Tag Archives: Saul Bellow

Saul Bellow – Ravelstein

For as long as I’ve had this blog, I have been itching to write about Saul Bellow. No writer has influenced me more. At least, no writer has influenced my reading more. After three years studying the English canon, I finished my literature degree feeling rather canon-ed out and went through a period where I didn’t read very much. Bellow got me going again. Exactly why my parents had a copy of Humboldt’s Gift I (and they) don’t know. Nor do I know what moved me to read it. What I do know is that my folks aren’t getting their book back anytime soon. For me, that novel was so brimming with life, so electrically charged, that it completely re-energised my reading and set me off on a whole odyssey of American literature that I am still on. Naturally, there have been many more Bellows along the way, but I am only now getting around to his last novel, Ravelstein. It was worth the wait.

Image credit: Penguin

Published in 2000, when Bellow was eighty-four, Ravelstein is inevitably mellower than Herzog and Humboldt, less rambunctious. At 230-odd pages, it is also significantly shorter. Neither fact should surprise. Shorter and mellower was the direction in which Bellow’s fiction had been heading for a while, with stories that dwelt increasingly on the past, that weren’t always barrelling forward. Though it rarely receives attention, some great writing emerged from this period: the 1989 novella The Bellarosa Connection is up there with his best novels for me, and short stories like ‘Something to Remember Me By’ and ‘A Silver Dish’ are wonderfully moving. At 230-odd pages, then, Ravelstein is actually a lot longer than you might expect, and a whole lot more vigorous.

This late-career burst of energy is indebted to the novel’s subject, Abe Ravelstein, in whom Bellow found the perfect outlet for his talents. As with Humboldt’s eponymous poet, this maverick philosopher is seen through the eyes of another, Chick. Though Chick is considerably older than Ravelstein, the two are “close friends, none closer”: the former in awe of the latter’s dazzling intellect; the latter indebted to the former for convincing him to put his ideas down in a book. That book, remarkably, has become a bestseller, and when we meet our two characters in Paris at the beginning of the novel, Ravelstein is putting his newly acquired millions to good use, whirlwinding his friend around cafés, restaurants and boutiques. Ravelstein is in his element here and seems to practically crackle with energy:

Ravelstein scribbled his name wildly on the check while bringing a bun to his mouth. I was the neater eater. Ravelstein when he was feeding and speaking made you feel that something biological was going on, that he was stoking his system and nourishing his ideas.

This rapaciousness predates Ravelstein’s wealth; he has always been excessive, his engine-like body fizzing with so many ideas, so much talk, that his hands literally tremble with the stimulation.

People are understandably drawn to this force of nature. At the unnamed university where Ravelstein teaches (clearly Chicago), he is worshipped by his students,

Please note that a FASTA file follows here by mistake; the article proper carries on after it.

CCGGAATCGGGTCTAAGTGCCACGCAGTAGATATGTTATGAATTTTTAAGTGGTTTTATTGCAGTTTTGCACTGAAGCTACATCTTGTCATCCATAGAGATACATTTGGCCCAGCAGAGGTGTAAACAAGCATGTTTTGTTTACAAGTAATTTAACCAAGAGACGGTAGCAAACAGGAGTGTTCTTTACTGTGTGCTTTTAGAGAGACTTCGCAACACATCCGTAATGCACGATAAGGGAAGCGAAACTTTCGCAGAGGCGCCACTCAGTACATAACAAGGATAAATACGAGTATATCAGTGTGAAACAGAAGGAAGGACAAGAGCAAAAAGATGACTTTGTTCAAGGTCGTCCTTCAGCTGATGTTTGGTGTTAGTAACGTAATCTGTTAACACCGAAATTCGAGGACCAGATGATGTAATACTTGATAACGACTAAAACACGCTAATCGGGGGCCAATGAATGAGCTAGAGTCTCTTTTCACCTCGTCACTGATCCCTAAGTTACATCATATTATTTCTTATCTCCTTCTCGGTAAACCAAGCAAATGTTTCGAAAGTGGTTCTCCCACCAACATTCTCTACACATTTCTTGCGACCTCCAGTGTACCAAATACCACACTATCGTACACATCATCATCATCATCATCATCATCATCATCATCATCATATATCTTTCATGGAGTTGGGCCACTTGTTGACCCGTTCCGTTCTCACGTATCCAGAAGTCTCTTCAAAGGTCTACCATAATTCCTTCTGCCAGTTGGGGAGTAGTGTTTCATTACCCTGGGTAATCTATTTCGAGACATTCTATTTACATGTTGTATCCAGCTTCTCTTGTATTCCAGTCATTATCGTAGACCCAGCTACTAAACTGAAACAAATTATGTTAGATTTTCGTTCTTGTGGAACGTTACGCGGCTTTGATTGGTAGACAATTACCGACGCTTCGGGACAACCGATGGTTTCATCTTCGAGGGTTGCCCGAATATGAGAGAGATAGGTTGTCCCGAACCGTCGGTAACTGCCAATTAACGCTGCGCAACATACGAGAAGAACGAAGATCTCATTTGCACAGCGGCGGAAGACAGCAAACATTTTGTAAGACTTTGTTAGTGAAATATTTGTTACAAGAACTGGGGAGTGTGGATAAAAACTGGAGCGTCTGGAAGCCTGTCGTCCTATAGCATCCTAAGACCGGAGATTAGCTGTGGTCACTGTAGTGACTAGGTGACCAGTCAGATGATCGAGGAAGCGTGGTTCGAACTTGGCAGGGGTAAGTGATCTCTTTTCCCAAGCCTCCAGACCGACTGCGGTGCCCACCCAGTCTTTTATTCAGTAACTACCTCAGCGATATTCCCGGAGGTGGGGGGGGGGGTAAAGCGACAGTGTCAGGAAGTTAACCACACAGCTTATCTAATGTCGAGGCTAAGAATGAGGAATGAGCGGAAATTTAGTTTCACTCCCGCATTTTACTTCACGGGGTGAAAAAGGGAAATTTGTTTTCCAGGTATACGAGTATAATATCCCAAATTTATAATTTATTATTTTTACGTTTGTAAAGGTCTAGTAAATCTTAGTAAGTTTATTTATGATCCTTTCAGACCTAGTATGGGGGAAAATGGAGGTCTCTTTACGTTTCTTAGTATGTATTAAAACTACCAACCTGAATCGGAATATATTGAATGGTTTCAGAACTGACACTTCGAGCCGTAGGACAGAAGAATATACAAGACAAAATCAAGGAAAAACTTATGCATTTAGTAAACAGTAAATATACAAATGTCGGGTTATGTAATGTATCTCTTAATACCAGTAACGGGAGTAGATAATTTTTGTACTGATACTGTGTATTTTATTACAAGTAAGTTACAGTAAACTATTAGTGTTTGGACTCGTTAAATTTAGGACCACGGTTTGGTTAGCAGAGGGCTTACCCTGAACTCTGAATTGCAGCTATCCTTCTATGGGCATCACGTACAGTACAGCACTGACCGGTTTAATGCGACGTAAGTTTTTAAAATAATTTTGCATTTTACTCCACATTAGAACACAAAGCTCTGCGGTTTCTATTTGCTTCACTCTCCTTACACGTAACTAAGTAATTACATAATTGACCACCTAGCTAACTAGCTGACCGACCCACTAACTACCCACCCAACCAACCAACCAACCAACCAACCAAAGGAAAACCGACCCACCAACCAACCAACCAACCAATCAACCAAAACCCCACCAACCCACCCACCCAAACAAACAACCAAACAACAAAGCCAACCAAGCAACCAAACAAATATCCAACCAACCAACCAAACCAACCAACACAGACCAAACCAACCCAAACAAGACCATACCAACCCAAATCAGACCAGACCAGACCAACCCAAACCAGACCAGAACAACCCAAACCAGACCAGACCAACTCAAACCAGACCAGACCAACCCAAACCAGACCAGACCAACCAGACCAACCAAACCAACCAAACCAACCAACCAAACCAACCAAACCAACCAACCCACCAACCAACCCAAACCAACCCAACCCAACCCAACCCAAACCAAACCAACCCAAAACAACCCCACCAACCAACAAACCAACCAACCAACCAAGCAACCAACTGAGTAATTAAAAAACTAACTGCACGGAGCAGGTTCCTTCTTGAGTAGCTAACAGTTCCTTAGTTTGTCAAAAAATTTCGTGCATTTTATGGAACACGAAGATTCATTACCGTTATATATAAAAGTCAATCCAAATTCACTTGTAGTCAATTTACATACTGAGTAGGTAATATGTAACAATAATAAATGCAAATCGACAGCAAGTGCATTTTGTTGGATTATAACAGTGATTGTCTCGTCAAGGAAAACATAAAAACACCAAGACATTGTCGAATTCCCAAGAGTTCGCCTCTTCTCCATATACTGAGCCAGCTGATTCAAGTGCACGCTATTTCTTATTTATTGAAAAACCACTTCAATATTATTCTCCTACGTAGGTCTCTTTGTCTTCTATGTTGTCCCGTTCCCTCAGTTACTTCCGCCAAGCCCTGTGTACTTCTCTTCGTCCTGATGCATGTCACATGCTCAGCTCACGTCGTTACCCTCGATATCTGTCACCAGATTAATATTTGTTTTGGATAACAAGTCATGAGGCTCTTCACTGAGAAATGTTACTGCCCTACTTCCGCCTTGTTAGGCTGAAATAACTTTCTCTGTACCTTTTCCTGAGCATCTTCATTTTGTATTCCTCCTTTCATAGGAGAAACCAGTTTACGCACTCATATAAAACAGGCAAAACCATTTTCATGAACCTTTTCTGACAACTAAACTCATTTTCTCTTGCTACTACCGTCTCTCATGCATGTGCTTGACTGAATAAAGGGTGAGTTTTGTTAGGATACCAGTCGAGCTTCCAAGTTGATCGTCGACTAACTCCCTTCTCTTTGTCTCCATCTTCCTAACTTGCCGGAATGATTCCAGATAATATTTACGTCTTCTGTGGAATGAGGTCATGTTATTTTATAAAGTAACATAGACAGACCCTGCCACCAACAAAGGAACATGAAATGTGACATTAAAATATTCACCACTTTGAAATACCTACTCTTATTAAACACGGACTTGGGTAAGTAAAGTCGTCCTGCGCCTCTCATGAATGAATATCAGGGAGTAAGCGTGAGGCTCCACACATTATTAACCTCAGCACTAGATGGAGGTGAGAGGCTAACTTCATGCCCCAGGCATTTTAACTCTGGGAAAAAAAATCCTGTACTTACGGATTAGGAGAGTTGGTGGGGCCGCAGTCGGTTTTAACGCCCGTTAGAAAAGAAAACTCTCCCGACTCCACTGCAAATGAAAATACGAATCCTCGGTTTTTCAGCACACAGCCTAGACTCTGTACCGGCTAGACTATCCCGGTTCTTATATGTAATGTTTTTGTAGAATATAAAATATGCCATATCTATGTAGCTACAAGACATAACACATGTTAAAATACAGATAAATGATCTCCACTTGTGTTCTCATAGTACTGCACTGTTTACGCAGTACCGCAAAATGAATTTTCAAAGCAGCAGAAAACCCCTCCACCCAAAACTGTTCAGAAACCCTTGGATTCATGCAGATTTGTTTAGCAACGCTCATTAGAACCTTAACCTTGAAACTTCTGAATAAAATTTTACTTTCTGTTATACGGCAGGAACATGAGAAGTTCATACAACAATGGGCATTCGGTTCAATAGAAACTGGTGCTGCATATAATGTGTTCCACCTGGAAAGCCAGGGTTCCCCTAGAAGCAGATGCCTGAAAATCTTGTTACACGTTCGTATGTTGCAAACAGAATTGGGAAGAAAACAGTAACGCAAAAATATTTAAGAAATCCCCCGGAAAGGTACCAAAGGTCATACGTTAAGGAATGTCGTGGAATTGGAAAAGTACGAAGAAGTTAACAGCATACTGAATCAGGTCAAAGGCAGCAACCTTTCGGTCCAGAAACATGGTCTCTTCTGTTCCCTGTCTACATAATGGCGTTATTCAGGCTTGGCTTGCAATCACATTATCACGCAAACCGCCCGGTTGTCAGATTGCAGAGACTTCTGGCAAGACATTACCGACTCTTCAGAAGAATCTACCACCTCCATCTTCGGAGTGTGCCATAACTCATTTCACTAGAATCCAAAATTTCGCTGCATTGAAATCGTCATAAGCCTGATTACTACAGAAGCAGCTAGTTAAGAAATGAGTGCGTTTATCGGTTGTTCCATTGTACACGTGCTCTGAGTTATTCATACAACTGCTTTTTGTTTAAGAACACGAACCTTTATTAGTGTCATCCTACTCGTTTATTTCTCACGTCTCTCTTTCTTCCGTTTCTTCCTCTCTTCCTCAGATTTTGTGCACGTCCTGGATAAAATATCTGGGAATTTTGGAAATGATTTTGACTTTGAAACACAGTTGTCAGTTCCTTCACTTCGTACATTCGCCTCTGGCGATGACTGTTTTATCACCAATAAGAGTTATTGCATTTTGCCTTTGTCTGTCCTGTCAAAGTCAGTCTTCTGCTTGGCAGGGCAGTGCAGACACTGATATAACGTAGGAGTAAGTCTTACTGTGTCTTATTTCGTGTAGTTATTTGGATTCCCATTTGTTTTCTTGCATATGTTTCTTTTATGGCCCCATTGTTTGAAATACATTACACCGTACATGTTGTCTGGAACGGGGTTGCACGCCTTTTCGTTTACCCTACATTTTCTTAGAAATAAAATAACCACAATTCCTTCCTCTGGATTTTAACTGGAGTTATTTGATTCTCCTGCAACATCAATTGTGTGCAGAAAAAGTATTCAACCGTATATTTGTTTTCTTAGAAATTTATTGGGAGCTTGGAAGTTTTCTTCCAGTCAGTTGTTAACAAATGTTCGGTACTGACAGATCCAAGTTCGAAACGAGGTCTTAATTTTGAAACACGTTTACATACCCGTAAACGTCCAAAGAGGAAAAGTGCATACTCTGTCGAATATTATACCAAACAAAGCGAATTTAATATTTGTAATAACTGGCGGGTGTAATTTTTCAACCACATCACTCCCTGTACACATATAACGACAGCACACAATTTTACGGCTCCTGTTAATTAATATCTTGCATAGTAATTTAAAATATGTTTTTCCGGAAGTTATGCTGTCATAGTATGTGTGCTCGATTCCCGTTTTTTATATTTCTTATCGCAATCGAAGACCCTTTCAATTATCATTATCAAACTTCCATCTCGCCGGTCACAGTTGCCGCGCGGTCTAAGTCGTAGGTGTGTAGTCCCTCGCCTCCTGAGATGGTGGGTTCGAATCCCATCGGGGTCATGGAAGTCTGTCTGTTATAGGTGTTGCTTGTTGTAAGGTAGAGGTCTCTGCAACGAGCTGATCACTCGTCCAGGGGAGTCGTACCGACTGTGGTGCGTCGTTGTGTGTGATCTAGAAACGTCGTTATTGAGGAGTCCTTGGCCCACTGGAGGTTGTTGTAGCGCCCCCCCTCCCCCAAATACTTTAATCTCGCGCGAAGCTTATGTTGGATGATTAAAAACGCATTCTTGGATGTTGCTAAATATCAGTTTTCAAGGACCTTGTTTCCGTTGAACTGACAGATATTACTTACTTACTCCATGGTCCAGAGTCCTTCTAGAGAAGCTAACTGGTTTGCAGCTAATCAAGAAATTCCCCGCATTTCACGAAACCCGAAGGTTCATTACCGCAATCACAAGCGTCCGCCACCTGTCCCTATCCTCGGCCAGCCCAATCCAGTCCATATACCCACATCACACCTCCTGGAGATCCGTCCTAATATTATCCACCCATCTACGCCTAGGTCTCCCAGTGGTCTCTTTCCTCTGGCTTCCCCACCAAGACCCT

who dressed as he did, smoked the same Marlboros, and found in [Ravelstein’s pizza-and-basketball parties] a common ground between the fan clubs of childhood and the Promised Land of the intellect toward which Ravelstein, their Moses and their Socrates, led them.

I share their fascination. Indeed, I would almost go so far as to say that Ravelstein is one of Bellow’s greatest creations, except that he is not Bellow’s creation. So clearly is the character modelled on Bellow’s close friend Allan Bloom that Ravelstein can sometimes read as straight biography. He has the same bald head as Bloom, wonderfully likened to a “honeydew melon”; he has the same gangly frame; and, of course, Bloom too was the author of an unlikely bestseller, The Closing of the American Mind. And the Bloom connection means another thing: that Ravelstein cannot possibly end well. A homosexual, Bloom died of AIDS at the age of 62, and the same happens to his fictional self.

Knowing that he will die before his friend, Ravelstein canvasses Chick to write his biography:

Ravelstein’s legacy to me was a subject – he thought he was giving me a subject, perhaps the best one I ever had, perhaps the only really important one.

In a rather meta kind of way, Bloom gave Bellow a great subject, too, and were Philip Roth the author of this book, no doubt he would have had all sorts of postmodern fun with that. But this is Bellow writing, the least postmodern of authors, and what interests him is the human cost of this legacy: how Chick “may have nothing more to do in this life than commemorate [Ravelstein]”; how this “unfinished work” might be the only thing keeping him alive. These concerns become very real when, a few years after Ravelstein’s death and with the biography still not written, Chick eats a diseased fish while on holiday and almost dies. Having almost died of the same thing himself, Bellow is clearly writing from experience here and the last fifty or so pages of the novel give a breathless and convincing account of illness, from the first twinges of fatigue to the intervention of the life support machine.